- To promote activities that strengthen and support new and existing interior design educational programs and qualifications;
- To align with qualifying exams that test competency and knowledge of California Building Codes as it pertains to interior design;
- To distribute information about interior designers or decorators who cause harm to the public by not complying with codes, ethics or good business practices;
- To support the Code of Ethics of the California Council for Interior Design Certification (CCIDC) to assure professionalism of interior designers and to protect the consumer.
NKBA, IFDA and IDS California Chapters; independent Interior Designers; individual members of ASID, IIDA, NKBA, IFDA, IDS; students, educators, the interior design industry, and allies support CLCID.
To learn more about CLCID, visit their web site at www.CLCID.org
Legislative Updates: Excerpts from CLCID’s Direct Link!
There are MANY REGULATIONS that have gone (January 1st) and will be going into affect this year. Be aware, Be knowledgeable know how these Regulations will affect your design and the implementation of your Design.
The statutory changes and mandates will impact California consumers, households, retailers, and manufacturers, and arise from the following Legislative measures:
Title-24 Energy Code Summary of Changes-Effective 1-1-10
Changes to the residential standards:
The U-factor and SHGC (Solar Heat Gain Coefficient) requirements have been increased. The base-line, standard window required for compliance with most prescriptive packages is dual pane/vinyl window with Low-E, spectrally selective coating. Standard dual pane/metal framing windows even with a thermally broken gasket isolating the glazing from the framing will not comply with the new standards.
The new Title-24 residential lighting requirements divide the home into three distinct zones that are treated very differently. The first zone is the kitchen. The kitchen lighting requirements retain the same compliance formula as in the 2005 standards known as the 50% rule. 50% of the total kitchen lighting watts must be high efficacy (compact fluorescent, LED, Linear fluorescent). The balance of the kitchen lighting can be low-efficacy. However there is now a new provision for lighting that is internal to the cabinets for illuminating the inside of the cabinet up to 20 watts of low or high efficacy lighting power per linear foot of illuminated cabinet. These fixtures internal to the cabinets can be low efficacy if desired with no penalty.
The second zone includes all the bathrooms, garages, laundry rooms, and utility rooms which must have either high efficacy fixtures or they must have vacancy sensors installed that control the low efficacy fixtures. Note that these must be vacancy sensors, not occupancy sensors. A vacancy sensor is a variation of an occupancy sensor however instead of automatically turning on with someone enters a room you must manually operate the switch to turn the lights on. Then after you leave the room the sensor detects that the room is vacant and will automatically turn the lights off. The logic behind this manual-on function is that often you may want to quickly enter into a bathroom that is well-lit during the daytime to simply wash your hands or retrieve some toiletries and not need to turn on the lights at all, thus saving energy. If you need the light switched on then you have that option but the sensor won’t turn them on for you but will turn them off automatically after you leave.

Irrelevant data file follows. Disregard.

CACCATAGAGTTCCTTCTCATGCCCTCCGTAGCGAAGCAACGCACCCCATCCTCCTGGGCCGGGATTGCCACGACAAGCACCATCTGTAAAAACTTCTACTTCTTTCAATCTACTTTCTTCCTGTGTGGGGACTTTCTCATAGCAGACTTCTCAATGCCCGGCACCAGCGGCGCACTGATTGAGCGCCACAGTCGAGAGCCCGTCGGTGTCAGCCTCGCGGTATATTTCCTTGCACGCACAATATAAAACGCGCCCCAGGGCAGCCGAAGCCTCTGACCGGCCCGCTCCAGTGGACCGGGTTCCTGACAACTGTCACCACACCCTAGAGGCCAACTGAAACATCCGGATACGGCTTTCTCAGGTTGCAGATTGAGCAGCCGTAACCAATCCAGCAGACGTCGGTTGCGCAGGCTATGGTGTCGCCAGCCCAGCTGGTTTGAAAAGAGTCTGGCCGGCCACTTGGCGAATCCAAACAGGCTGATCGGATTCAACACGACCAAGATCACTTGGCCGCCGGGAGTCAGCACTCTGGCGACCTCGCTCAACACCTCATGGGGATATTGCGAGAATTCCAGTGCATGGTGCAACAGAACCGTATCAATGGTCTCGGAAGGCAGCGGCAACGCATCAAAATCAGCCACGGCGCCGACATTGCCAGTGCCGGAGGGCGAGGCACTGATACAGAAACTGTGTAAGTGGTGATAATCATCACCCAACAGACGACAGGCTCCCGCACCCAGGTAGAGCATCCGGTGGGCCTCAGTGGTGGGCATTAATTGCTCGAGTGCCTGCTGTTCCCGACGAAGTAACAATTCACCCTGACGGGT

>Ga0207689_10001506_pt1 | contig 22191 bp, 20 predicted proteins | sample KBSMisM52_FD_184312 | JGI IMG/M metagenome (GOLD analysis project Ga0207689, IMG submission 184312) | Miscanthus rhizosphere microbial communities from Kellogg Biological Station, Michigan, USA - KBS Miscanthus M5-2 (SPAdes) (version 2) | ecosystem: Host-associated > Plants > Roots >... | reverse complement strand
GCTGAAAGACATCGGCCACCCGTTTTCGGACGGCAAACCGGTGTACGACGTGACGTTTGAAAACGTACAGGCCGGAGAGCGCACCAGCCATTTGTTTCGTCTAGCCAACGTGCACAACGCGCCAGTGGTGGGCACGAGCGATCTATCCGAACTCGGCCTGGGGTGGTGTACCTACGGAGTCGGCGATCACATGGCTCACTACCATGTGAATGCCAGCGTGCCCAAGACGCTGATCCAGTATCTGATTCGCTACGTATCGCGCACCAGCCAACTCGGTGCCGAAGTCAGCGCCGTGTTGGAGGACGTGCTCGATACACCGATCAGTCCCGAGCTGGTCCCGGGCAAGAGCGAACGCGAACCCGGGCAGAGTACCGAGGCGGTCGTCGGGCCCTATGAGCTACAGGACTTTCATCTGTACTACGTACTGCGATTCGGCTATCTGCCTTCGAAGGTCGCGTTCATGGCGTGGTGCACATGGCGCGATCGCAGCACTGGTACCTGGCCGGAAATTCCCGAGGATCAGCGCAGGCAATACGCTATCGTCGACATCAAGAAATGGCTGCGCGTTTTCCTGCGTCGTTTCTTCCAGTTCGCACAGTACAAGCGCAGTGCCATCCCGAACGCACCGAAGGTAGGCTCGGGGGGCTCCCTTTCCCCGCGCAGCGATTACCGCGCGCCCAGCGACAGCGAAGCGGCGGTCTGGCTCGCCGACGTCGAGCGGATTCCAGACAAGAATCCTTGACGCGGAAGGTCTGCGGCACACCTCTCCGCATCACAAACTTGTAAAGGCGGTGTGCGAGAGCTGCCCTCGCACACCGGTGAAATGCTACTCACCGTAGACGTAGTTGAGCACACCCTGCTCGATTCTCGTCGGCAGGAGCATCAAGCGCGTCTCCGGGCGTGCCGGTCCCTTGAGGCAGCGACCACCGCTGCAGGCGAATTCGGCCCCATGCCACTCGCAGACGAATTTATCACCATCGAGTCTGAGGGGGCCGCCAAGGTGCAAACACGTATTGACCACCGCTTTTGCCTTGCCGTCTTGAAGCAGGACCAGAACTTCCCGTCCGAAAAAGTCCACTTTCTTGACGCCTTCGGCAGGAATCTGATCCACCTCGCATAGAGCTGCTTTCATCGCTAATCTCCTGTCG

The third zone includes all the hallways, dining rooms, family rooms, home office, and bedrooms. These rooms have the most lenient requirements as they must have either high efficacy lighting or low efficacy fixtures controlled by a vacancy sensor or be controlled by a dimmer. The dimmer option allows the most cost effective way to comply while providing the most flexibility and options in allowable fixtures.
New indoor ventilation requirements mandate that all low-rise residential buildings must have a whole house ventilation system that provides a calculated minimum amount of outdoor air by using either a continuously running bathroom fan or a supply or return air ventilation thru a central HVAC system. The minimum ventilation volume must be a minimum of 1 cfm for each 100 sq. ft. of floor area plus 7.5 cfm for each occupant. The number of occupants is determined by multiplying the number of bedrooms and then adding one. For example a 3 bedroom, 1,800 square foot townhouse would require 48 cfm of continuous ventilation.
New HVAC systems must prescriptively comply with new refrigerant charge, proper airflow, and fan watt draw verification inspections performed by certified HERS raters. Duct testing is another HERS verification inspection that was an optional compliance credit in the 2005 standards but now is a standard prescriptive requirement in the 2008 standards. In addition for the first time the new standards will track the time of energy use in the compliance algorithms. A home that experiences its greatest energy use and solar load during peak electrical cost periods will be severely penalized in the new energy code and find it very difficult to comply. Homes that are use strategies to shift energy use to off-peak hours will realize large credits in the compliance calculations that can be used to offset other design priorities such as larger windows or a challenging on-site building orientation.